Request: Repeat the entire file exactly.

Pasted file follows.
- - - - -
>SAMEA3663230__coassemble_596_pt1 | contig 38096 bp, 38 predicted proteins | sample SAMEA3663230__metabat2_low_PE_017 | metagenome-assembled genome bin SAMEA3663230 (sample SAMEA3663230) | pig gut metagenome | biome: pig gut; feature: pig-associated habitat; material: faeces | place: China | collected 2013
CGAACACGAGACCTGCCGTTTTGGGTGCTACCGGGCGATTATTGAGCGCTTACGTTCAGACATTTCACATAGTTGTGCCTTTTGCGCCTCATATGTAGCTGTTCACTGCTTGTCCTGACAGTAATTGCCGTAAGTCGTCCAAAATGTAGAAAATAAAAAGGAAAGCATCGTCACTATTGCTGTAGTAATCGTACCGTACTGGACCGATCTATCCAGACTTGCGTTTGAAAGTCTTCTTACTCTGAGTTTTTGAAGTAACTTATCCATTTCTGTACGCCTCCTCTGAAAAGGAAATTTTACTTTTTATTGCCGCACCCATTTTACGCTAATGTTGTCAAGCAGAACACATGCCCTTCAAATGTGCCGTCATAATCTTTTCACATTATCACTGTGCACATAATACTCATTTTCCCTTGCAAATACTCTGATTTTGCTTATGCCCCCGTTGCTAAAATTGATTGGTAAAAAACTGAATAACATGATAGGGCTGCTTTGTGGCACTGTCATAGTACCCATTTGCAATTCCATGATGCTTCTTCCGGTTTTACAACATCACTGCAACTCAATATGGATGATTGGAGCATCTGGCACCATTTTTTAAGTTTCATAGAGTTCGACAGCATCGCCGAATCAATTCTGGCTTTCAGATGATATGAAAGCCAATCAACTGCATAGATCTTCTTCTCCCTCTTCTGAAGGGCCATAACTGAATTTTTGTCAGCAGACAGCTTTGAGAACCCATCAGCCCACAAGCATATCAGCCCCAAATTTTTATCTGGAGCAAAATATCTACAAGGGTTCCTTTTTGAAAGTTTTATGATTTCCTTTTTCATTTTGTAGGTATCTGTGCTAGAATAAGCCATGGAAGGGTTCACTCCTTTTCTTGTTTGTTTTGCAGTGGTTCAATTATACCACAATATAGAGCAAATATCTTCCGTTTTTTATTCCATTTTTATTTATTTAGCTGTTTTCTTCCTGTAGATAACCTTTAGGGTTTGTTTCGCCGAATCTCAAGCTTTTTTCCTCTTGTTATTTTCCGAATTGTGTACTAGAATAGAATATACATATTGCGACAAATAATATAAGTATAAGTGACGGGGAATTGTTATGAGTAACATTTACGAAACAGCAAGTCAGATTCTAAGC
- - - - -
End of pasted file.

>SAMEA3663230__coassemble_596_pt1 | contig 38096 bp, 38 predicted proteins | sample SAMEA3663230__metabat2_low_PE_017 | metagenome-assembled genome bin SAMEA3663230 (sample SAMEA3663230) | pig gut metagenome | biome: pig gut; feature: pig-associated habitat; material: faeces | place: China | collected 2013
CGAACACGAGACCTGCCGTTTTGGGTGCTACCGGGCGATTATTGAGCGCTTACGTTCAGACATTTCACATAGTTGTGCCTTTTGCGCCTCATATGTAGCTGTTCACTGCTTGTCCTGACAGTAATTGCCGTAAGTCGTCCAAAATGTAGAAAATAAAAAGGAAAGCATCGTCACTATTGCTGTAGTAATCGTACCGTACTGGACCGATCTATCCAGACTTGCGTTTGAAAGTCTTCTTACTCTGAGTTTTTGAAGTAACTTATCCATTTCTGTACGCCTCCTCTGAAAAGGAAATTTTACTTTTTATTGCCGCACCCATTTTACGCTAATGTTGTCAAGCAGAACACATGCCCTTCAAATGTGCCGTCATAATCTTTTCACATTATCACTGTGCACATAATACTCATTTTCCCTTGCAAATACTCTGATTTTGCTTATGCCCCCGTTGCTAAAATTGATTGGTAAAAAACTGAATAACATGATAGGGCTGCTTTGTGGCACTGTCATAGTACCCATTTGCAATTCCATGATGCTTCTTCCGGTTTTACAACATCACTGCAACTCAATATGGATGATTGGAGCATCTGGCACCATTTTTTAAGTTTCATAGAGTTCGACAGCATCGCCGAATCAATTCTGGCTTTCAGATGATATGAAAGCCAATCAACTGCATAGATCTTCTTCTCCCTCTTCTGAAGGGCCATAACTGAATTTTTGTCAGCAGACAGCTTTGAGAACCCATCAGCCCACAAGCATATCAGCCCCAAATTTTTATCTGGAGCAAAATATCTACAAGGGTTCCTTTTTGAAAGTTTTATGATTTCCTTTTTCATTTTGTAGGTATCTGTGCTAGAATAAGCCATGGAAGGGTTCACTCCTTTTCTTGTTTGTTTTGCAGTGGTTCAATTATACCACAATATAGAGCAAATATCTTCCGTTTTTTATTCCATTTTTATTTATTTAGCTGTTTTCTTCCTGTAGATAACCTTTAGGGTTTGTTTCGCCGAATCTCAAGCTTTTTTCCTCTTGTTATTTTCCGAATTGTGTACTAGAATAGAATATACATATTGCGACAAATAATATAAGTATAAGTGACGGGGAATTGTTATGAGTAACATTTACGAAACAGCAAGTCAGATTCTAAGC